Wilson Eugene Thing changed his name when he got to booming Seattle, where he and others fueled the city’s growth with gambling enterprises.
Thing left his wife and children in Wisconsin and headed for Seattle, a timber industry boom town primed for the transcontinental railroad’s influx of people and products. He arrived in Seattle as Eugene Wilson Way.
Way became a prominent Seattle businessman, owning saloons, a billiard hall, real estate and insurance agency, boat-building company, saddlery, sign company and part of a local newspaper.
He sent for his family and in 1896 was elected to the Washington legislature, where he introduced bills providing free kindergartens and textbooks. He later served on the Seattle City Council.
Eugene Way, Seattle Gambler
It took digging by Gene Way’s great-great-granddaughter to correct the record. A damning Seattle Post Intelligencer article (March 1, 1900) quoted a man who met Way in 1880 in Montana as an inveterate gambler and con man who “was jumping about the country, betting poker games and stringing (cheating) farmers wherever he found them.”
This indictment said Way “came to Seattle dead broke in 1888…I have been told one of his friends who was in the gambling combine sent for him, and that gamblers paid his fare here…He became one of the M&N combination.”
Seattle’s Gambling Reputation
Seattle was widely known for its scale and variety of gambling. There were faro banks, black jack, poker, Chinese lottery and horse race betting carried on in back rooms of saloons and billiard parlors.
Infamous Soapy Smith came to Seattle to lure bunco artists to Skagway, Alaska for rigged games raking in money from Yukon gold rush prospectors. One gambling mogul shot and killed Seattle’s police chief.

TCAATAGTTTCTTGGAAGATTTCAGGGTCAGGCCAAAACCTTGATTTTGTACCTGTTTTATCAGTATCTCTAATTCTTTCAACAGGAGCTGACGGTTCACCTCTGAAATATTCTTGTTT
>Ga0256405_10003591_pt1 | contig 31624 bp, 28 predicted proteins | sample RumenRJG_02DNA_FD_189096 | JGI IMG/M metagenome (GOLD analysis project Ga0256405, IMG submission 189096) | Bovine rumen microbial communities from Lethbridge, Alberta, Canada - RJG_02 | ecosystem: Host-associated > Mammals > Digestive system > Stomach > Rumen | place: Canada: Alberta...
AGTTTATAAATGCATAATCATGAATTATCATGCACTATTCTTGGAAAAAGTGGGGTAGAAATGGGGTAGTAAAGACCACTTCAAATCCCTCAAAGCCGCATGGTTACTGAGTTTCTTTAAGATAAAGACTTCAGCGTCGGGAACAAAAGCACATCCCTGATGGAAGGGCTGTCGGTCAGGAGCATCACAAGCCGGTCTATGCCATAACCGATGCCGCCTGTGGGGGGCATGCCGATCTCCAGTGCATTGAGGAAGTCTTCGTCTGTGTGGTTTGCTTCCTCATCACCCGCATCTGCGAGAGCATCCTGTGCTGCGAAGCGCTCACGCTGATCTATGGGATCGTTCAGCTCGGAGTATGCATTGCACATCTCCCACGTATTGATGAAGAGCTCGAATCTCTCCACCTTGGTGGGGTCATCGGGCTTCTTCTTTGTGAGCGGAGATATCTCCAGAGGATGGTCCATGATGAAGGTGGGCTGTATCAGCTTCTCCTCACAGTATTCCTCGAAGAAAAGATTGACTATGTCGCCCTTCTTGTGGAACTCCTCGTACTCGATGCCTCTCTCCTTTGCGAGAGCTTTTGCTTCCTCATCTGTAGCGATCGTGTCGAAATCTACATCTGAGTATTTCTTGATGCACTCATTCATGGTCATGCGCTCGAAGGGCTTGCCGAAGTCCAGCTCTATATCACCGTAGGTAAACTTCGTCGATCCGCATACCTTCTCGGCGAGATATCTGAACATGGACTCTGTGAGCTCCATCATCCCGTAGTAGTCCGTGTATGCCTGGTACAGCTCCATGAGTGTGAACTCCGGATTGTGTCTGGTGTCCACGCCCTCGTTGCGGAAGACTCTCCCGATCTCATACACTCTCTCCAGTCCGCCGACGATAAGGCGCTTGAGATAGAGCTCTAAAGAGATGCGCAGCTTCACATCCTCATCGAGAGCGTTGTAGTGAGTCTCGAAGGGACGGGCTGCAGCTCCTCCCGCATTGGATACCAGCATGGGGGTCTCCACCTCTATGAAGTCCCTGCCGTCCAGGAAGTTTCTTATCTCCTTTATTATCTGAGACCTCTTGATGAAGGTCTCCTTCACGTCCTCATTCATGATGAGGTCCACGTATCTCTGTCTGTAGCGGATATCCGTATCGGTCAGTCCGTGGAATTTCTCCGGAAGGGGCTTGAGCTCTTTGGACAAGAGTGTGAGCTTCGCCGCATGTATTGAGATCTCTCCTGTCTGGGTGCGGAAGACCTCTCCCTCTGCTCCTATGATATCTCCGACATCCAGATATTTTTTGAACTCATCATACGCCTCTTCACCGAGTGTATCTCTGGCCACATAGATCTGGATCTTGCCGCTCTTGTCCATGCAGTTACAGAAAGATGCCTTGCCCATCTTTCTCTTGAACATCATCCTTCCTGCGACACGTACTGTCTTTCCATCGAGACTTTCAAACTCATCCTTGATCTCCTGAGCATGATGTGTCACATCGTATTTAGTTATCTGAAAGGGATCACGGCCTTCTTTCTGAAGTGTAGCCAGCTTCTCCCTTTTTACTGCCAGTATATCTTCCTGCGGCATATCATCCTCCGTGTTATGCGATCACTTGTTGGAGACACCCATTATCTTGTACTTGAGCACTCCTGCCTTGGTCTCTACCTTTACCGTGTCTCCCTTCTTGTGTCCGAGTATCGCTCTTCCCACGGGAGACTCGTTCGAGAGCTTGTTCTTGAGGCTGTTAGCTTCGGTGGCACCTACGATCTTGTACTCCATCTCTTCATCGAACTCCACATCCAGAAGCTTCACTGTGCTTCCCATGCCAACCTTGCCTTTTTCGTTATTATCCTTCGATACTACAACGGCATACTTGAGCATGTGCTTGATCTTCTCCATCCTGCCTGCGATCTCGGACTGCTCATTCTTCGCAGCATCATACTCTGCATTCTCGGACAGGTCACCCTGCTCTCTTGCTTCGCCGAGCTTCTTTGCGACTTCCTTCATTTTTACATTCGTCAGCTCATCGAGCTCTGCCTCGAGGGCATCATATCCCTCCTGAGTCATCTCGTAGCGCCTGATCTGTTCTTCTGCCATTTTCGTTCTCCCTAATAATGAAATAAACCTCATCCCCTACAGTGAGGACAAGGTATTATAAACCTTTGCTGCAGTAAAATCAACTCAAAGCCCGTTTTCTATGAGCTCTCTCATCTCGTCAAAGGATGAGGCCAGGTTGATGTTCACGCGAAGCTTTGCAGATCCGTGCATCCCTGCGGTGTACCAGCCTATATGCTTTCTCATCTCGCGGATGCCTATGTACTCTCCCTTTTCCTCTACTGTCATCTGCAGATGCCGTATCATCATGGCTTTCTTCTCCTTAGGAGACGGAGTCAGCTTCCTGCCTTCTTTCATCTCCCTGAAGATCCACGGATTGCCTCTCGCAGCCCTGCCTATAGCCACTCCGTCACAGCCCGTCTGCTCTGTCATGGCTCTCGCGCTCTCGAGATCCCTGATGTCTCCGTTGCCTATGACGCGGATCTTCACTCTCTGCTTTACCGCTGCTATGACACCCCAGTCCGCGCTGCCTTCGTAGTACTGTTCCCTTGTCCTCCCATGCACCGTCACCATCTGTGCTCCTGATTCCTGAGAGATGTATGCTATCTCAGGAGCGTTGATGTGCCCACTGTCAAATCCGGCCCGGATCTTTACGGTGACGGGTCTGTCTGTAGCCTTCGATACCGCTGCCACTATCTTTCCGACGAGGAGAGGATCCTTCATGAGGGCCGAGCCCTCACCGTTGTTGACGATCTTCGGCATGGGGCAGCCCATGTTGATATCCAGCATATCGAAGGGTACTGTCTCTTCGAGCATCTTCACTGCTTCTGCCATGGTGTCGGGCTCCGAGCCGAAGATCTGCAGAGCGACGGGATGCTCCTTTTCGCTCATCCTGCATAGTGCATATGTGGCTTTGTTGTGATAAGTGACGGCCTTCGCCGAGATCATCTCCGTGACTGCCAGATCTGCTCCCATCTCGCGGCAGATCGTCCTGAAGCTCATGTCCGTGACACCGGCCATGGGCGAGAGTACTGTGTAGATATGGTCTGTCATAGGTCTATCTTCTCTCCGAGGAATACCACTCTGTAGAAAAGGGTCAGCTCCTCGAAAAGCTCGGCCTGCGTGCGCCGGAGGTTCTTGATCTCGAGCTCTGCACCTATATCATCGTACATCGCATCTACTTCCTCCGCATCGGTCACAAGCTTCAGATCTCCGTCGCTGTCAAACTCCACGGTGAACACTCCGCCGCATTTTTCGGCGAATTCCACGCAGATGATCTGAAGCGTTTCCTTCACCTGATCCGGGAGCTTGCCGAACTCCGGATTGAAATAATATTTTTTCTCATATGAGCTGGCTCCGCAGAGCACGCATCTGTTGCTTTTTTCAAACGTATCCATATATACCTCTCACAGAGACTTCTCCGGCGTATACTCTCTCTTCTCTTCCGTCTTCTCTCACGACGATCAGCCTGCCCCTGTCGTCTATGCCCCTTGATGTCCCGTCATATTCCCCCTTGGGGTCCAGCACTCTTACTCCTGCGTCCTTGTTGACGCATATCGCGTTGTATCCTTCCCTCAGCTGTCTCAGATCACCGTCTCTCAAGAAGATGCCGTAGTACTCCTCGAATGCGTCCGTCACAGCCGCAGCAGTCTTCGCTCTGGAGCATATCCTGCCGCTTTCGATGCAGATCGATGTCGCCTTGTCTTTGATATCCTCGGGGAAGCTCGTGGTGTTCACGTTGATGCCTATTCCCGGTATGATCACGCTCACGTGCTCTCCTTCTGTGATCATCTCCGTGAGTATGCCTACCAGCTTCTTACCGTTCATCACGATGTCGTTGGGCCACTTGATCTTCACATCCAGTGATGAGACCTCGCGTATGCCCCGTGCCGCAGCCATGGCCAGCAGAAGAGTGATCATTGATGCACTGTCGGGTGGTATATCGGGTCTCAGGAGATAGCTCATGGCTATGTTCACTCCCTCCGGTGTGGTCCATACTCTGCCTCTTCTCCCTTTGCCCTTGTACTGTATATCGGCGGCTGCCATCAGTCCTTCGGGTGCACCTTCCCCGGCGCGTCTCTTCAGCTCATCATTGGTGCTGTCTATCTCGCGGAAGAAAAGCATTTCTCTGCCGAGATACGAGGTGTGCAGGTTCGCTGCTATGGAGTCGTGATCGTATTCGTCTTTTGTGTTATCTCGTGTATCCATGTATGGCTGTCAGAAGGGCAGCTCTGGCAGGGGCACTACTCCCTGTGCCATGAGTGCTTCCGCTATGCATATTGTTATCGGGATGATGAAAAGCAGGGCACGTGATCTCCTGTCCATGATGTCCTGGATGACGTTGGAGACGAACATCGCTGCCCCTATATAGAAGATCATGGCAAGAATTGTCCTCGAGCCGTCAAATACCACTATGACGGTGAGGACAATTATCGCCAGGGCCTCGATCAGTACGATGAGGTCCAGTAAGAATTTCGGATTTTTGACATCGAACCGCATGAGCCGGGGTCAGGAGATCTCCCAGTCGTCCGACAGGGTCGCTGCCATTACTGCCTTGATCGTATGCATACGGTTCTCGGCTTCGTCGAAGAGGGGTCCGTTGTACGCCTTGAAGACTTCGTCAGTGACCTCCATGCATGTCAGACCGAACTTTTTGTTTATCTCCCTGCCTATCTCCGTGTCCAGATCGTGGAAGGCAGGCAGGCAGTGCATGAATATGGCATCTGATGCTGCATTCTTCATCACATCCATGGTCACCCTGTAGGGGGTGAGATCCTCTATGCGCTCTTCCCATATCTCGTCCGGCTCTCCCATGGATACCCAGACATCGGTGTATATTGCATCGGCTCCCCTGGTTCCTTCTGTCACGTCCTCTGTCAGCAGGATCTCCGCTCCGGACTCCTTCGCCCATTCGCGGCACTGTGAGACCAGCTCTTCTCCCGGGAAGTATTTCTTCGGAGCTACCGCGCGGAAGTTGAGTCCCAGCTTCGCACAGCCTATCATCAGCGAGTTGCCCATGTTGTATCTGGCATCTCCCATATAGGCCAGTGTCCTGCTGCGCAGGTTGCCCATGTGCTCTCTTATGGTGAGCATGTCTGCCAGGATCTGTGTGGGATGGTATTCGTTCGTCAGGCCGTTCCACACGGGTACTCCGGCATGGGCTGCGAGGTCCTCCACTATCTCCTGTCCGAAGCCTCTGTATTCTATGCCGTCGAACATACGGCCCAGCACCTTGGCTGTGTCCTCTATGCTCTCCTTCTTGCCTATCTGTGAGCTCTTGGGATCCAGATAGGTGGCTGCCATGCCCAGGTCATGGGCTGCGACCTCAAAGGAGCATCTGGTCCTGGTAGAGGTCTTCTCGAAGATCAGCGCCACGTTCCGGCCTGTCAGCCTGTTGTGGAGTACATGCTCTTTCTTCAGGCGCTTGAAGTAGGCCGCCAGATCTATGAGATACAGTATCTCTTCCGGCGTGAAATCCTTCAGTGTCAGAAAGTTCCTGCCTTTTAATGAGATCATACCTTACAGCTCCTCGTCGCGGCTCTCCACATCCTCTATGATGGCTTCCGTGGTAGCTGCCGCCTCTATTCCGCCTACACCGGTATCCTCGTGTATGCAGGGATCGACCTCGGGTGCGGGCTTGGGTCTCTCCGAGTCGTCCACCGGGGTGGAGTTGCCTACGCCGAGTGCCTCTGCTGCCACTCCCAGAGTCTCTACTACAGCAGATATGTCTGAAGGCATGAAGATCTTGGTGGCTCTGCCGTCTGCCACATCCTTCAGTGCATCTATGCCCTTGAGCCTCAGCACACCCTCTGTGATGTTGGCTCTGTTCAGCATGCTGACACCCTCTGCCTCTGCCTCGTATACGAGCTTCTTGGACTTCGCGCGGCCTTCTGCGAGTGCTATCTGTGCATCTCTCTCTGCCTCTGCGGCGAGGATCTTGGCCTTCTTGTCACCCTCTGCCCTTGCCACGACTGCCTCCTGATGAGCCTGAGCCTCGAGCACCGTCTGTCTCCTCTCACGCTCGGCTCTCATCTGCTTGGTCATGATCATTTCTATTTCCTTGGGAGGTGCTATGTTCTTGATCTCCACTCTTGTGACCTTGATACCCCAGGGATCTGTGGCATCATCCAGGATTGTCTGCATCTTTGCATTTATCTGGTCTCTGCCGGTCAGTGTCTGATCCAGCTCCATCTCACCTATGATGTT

Prostitution became big business early on because few women lived in Seattle. The first brothel opened in 1869 on a garbage-filled tideflat on the west side of Fourth Avenue South between the present South Washington and Main Streets. It was so profitable that owner John Pinnell soon opened another one.
Pinnell stocked his houses with Indian maidens rented from tribal chiefs in exchange for blankets and promises to employ, educate, feed and clothe the women. Later he imported attractive white women billed as “professional and business” women from San Francisco.
Corruption ran rampant. Money was paid to keep eyes closed and businesses open. City officials and police were paid off. Gambling interests were able to get their own people into important political jobs. Sometimes an election was a choice between two crooks.
Eugene Thing/Way fit easily into this picture. He was in the saloon business with Mullen and Norton, two of the biggest west coast gamblers. He owned and partly owned several saloons and still had his billiard parlor in the 1920s.
He became known as “Boss Way” in crusading newspapers and was depicted in political cartoons as a shady character in the pockets of politicians and a friend of gamblers. Gene Way was boss of Seattle’s downtown First Ward.
“Boss” Way’s Downfall
Boss Way’s downfall is attributed to cheating his associates and being disloyal to gambling cronies.
Way never stopped gambling, always trying to hit it big, then becoming a big loser. Way’s son-in-law lost his home in one of Way’s failed schemes. Later, Eugene and wife Minnie ended up living with that son-in-law when Way lost their home.
Eugene Way died a poor man in 1939 at age 82. In an adverse way, he helped Seattle grow into a great city. Vice drew people who, as customers, caused growth in many legitimate businesses. During the 1880s, the population of Seattle—known as an immoral city—grew from 3,500 to more than 43,000.
- Cassady, Erin M., “Sin and the City, the Story of ‘Boss’ Way,” Seattle Genealogical Society Bulletin, Vol. 47, No. 3 (Spring, 1998).